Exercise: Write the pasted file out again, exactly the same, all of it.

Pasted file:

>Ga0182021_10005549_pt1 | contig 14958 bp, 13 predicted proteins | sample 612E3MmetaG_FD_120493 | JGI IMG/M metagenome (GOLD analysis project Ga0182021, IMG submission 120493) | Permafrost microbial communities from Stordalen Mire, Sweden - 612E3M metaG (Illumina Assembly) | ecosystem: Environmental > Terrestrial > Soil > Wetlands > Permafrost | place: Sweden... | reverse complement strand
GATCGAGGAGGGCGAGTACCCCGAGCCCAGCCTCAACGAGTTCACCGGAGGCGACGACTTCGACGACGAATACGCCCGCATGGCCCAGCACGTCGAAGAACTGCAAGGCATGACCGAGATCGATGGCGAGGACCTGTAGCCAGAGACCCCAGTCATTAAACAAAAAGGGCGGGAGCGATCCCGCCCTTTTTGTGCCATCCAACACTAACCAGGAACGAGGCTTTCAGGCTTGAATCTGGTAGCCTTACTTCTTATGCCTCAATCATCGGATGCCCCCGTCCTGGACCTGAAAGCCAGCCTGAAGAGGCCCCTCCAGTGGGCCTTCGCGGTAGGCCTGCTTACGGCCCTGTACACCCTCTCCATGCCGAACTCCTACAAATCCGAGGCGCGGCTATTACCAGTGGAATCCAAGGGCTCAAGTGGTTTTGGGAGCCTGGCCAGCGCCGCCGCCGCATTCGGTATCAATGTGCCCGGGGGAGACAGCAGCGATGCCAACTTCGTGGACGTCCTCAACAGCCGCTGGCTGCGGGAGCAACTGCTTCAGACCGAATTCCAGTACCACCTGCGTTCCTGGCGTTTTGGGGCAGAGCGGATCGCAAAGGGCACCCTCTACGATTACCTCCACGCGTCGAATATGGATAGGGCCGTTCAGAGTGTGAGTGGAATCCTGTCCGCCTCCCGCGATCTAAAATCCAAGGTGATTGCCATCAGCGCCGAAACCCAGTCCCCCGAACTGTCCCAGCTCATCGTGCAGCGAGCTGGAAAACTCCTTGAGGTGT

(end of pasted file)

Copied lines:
>Ga0182021_10005549_pt1 | contig 14958 bp, 13 predicted proteins | sample 612E3MmetaG_FD_120493 | JGI IMG/M metagenome (GOLD analysis project Ga0182021, IMG submission 120493) | Permafrost microbial communities from Stordalen Mire, Sweden - 612E3M metaG (Illumina Assembly) | ecosystem: Environmental > Terrestrial > Soil > Wetlands > Permafrost | place: Sweden... | reverse complement strand
GATCGAGGAGGGCGAGTACCCCGAGCCCAGCCTCAACGAGTTCACCGGAGGCGACGACTTCGACGACGAATACGCCCGCATGGCCCAGCACGTCGAAGAACTGCAAGGCATGACCGAGATCGATGGCGAGGACCTGTAGCCAGAGACCCCAGTCATTAAACAAAAAGGGCGGGAGCGATCCCGCCCTTTTTGTGCCATCCAACACTAACCAGGAACGAGGCTTTCAGGCTTGAATCTGGTAGCCTTACTTCTTATGCCTCAATCATCGGATGCCCCCGTCCTGGACCTGAAAGCCAGCCTGAAGAGGCCCCTCCAGTGGGCCTTCGCGGTAGGCCTGCTTACGGCCCTGTACACCCTCTCCATGCCGAACTCCTACAAATCCGAGGCGCGGCTATTACCAGTGGAATCCAAGGGCTCAAGTGGTTTTGGGAGCCTGGCCAGCGCCGCCGCCGCATTCGGTATCAATGTGCCCGGGGGAGACAGCAGCGATGCCAACTTCGTGGACGTCCTCAACAGCCGCTGGCTGCGGGAGCAACTGCTTCAGACCGAATTCCAGTACCACCTGCGTTCCTGGCGTTTTGGGGCAGAGCGGATCGCAAAGGGCACCCTCTACGATTACCTCCACGCGTCGAATATGGATAGGGCCGTTCAGAGTGTGAGTGGAATCCTGTCCGCCTCCCGCGATCTAAAATCCAAGGTGATTGCCATCAGCGCCGAAACCCAGTCCCCCGAACTGTCCCAGCTCATCGTGCAGCGAGCTGGAAAACTCCTTGAGGTGT